Tuesday, 3 July 2018

Wildlife Observed in Sri Lanka

The first disconcerting creature that I saw as I climbed aboard our small boat for a journey through the Mangrove Swamp was a particularly large water monitor slinking around the vegetation at the waters edge! 
The imagination works overtime within the low light levels, and even an innocent log can appear to resemble something of a more sinister nature.

High up in the canopy there were lots of very large fruit bats flying around - pteropus giganteus, commonly known as flying foxes, with a wingspan of 120 cm.
Leaving the Mangroves firmly behind us, we headed off down the river to visit the home of a family sponsored by our travel agent. They demonstrated how they make rope from the coconut fibres, and then showed us the many things that they are able to create from the coconut shells - spoons, dishes, hair slides etc. They kindly offered us a cup of refreshing Ceylon tea together with slices of pineapple and some of their home grown bananas - their sweet little daughter entertained us too. 
On another occasion we had a very early morning jeep ride across Bundala Bird Sanctuary, which rather pleasingly ended with us having breakfast overlooking the sea. Whilst travelling through Bundala we quickly realised that a bird sanctuary is not simply a domain for birds and water-fowl!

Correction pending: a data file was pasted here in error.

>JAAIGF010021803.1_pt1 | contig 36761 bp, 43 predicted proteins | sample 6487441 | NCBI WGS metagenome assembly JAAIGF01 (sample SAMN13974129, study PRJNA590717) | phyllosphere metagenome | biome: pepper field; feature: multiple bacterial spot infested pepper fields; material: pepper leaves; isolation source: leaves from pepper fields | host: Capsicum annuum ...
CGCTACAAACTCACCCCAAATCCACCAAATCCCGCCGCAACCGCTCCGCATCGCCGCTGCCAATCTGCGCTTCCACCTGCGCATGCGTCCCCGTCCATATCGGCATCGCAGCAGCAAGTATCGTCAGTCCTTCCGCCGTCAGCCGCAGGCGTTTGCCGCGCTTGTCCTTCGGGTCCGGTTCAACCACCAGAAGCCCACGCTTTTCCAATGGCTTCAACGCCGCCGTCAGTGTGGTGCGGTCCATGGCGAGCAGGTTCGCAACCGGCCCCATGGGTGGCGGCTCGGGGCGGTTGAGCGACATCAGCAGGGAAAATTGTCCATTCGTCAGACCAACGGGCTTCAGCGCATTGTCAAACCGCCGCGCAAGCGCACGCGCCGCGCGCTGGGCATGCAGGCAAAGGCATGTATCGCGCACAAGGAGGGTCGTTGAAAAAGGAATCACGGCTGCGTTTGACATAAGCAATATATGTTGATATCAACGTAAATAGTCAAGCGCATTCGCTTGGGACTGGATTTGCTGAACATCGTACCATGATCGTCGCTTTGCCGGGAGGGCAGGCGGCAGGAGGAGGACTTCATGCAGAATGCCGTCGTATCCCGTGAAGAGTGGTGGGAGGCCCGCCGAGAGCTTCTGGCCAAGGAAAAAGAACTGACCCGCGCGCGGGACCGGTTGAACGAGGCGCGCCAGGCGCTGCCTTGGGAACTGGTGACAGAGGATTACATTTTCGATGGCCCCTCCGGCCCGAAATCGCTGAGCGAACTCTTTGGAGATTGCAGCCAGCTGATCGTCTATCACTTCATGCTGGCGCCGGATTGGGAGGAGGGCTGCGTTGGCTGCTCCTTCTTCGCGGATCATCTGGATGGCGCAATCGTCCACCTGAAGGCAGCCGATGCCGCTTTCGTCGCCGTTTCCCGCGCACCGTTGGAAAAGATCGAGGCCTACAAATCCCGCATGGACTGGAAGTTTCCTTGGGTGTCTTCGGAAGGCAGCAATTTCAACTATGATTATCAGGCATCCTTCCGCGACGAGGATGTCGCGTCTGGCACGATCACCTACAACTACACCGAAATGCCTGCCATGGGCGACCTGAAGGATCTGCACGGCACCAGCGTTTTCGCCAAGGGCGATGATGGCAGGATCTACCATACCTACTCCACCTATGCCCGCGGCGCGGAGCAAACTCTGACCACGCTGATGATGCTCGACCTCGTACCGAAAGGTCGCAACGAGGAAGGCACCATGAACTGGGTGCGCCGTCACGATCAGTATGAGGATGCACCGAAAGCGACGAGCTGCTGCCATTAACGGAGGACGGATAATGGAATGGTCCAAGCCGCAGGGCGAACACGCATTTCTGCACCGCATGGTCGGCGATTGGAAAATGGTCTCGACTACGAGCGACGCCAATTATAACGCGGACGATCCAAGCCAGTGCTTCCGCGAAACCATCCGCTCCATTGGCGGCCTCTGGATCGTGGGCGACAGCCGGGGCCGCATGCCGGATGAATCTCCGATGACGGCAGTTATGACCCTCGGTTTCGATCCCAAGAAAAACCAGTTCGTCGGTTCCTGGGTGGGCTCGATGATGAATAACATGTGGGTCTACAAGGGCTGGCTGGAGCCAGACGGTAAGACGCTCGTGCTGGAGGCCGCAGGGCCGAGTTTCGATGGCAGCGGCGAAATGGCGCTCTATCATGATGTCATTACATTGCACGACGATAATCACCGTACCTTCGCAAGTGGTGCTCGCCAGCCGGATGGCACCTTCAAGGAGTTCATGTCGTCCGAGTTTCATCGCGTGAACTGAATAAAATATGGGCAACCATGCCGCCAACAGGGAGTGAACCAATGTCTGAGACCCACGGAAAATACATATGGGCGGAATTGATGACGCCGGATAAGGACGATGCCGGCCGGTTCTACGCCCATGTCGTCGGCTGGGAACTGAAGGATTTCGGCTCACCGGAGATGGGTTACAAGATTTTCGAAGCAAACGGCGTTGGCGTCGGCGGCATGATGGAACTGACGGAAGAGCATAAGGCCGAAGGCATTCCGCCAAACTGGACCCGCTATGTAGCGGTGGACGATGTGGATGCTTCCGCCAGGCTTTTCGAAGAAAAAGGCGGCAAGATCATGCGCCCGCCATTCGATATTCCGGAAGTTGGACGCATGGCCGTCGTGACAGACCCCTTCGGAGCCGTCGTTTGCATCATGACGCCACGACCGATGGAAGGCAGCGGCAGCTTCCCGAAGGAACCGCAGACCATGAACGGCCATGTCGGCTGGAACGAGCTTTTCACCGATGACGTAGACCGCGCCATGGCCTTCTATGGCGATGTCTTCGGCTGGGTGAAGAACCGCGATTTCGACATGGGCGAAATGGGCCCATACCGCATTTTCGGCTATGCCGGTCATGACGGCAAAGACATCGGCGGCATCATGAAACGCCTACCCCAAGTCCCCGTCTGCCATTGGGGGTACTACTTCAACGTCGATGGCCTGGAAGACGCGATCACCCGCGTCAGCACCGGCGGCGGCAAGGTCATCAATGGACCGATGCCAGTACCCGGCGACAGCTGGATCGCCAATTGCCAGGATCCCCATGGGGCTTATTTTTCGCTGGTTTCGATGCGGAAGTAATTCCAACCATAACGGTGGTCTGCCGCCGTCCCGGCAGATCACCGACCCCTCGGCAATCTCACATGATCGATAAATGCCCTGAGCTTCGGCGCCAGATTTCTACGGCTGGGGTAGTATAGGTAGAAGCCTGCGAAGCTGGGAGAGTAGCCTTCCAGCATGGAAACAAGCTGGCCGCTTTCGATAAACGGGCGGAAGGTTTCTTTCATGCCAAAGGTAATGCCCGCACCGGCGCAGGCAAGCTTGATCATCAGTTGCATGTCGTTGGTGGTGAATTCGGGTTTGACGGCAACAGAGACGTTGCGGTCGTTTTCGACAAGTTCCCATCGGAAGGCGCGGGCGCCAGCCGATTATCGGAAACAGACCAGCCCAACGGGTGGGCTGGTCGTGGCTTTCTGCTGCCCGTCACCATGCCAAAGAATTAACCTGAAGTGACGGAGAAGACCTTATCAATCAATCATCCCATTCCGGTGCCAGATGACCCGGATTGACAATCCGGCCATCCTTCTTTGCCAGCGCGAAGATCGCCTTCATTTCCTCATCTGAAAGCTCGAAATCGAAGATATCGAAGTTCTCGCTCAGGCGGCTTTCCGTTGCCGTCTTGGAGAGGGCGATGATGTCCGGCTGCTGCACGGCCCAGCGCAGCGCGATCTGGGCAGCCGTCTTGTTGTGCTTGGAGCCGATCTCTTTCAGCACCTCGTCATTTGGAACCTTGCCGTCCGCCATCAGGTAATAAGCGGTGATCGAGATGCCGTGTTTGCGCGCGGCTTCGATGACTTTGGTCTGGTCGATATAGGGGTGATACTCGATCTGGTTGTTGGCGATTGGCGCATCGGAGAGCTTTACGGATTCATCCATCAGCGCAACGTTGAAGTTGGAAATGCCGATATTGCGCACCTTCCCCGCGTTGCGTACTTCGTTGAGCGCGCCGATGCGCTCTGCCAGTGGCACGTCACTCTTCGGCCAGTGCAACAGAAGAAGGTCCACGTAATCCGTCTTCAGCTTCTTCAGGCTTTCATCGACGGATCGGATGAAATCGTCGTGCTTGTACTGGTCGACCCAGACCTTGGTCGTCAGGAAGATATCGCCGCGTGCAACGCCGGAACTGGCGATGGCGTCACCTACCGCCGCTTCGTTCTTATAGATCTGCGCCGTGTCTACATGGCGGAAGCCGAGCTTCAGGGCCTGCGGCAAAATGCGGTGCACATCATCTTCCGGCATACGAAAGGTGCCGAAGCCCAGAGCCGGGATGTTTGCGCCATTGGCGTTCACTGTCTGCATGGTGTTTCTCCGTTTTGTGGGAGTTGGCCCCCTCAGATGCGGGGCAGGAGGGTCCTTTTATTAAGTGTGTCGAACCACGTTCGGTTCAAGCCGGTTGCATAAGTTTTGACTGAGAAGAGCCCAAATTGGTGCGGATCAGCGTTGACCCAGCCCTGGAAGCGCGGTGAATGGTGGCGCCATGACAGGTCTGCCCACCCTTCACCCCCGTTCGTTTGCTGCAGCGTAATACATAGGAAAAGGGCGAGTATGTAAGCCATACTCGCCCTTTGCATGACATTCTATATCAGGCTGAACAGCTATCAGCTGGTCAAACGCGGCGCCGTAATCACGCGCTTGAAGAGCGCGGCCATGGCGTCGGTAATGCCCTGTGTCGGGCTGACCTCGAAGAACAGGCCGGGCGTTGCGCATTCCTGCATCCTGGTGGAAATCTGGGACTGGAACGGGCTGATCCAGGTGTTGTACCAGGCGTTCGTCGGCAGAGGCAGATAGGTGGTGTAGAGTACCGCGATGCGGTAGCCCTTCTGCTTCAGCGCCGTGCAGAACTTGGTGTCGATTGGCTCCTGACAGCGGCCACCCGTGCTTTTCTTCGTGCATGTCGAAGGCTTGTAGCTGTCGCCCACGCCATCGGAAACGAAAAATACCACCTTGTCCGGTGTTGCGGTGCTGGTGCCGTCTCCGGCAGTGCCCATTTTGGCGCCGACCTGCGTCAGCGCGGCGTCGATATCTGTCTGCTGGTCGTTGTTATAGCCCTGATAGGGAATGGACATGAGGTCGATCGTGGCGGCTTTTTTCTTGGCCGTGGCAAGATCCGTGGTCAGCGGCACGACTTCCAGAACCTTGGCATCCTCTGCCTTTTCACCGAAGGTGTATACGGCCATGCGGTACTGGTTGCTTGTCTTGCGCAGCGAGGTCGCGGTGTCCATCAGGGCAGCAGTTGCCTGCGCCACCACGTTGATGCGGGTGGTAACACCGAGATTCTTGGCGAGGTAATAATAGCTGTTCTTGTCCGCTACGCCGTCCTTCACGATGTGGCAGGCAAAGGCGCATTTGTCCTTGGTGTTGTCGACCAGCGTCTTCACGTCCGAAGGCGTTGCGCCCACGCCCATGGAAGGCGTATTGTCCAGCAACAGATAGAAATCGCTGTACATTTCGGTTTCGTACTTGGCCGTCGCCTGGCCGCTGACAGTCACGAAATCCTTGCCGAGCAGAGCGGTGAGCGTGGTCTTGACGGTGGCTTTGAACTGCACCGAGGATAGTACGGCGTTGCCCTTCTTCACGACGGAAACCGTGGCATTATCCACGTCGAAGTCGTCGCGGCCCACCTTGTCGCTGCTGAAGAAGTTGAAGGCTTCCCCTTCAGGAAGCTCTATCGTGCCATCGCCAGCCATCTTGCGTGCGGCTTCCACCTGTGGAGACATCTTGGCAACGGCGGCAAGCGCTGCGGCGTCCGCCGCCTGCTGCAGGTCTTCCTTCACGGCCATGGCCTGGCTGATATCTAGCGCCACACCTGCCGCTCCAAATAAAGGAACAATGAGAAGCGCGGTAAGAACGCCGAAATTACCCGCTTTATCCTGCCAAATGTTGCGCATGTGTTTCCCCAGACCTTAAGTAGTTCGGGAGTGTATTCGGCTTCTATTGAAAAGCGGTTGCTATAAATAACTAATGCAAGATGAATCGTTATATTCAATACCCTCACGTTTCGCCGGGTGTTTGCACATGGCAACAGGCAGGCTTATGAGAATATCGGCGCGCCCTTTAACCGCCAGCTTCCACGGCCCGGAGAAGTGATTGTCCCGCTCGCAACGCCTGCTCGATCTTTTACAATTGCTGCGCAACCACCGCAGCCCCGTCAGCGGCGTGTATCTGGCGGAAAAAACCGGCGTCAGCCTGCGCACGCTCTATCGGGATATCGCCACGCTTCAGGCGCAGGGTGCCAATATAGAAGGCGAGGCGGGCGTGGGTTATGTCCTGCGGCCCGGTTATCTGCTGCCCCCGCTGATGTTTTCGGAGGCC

Mugger crocodile 
The quality of my bird photos leaves much to be desired, the camera lens is not powerful enough to capture distant birds

 The Lesser Adjutant is a very large bird and listed as an endangered species. He was busy gobbling up the newly hatched young of the Black-winged stilt, who incubate their eggs on the ground. The adults were attacking him as violently as they could, but he took no notice at all of their futile attempts to drive him away. 
Black-headed Ibis
Rose-ringed Parakeet (female) 
Yellow-wattled lapwing,
and this very strange looking bird - Indian Great stone-curlew. Curiously his legs are bent forward whilst resting - I wondered if he had been injured, but apparently this is normal. The beak is covered in soil because it feeds on invertebrates from under the ground.

Black-winged stilt 
Common Myna bird
Purple heron
Little Egret
Grey Heron

Macaque eating prickly pears for breakfast
Now its time for our breakfast overlooking the sea, but with the company of a friendly Star tortoise
 Next time 'mainly mammals' 

29 comments:

  1. I'd be more than happy with the pin sharp quality of these wildlife images, some of which I've never seen before. Looks a fantastic place.

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    1. That is very kind of you to say Bob - it is at times like this that I wish I had purchased a better camera, but I like my small one because it fits snuggly in my pocket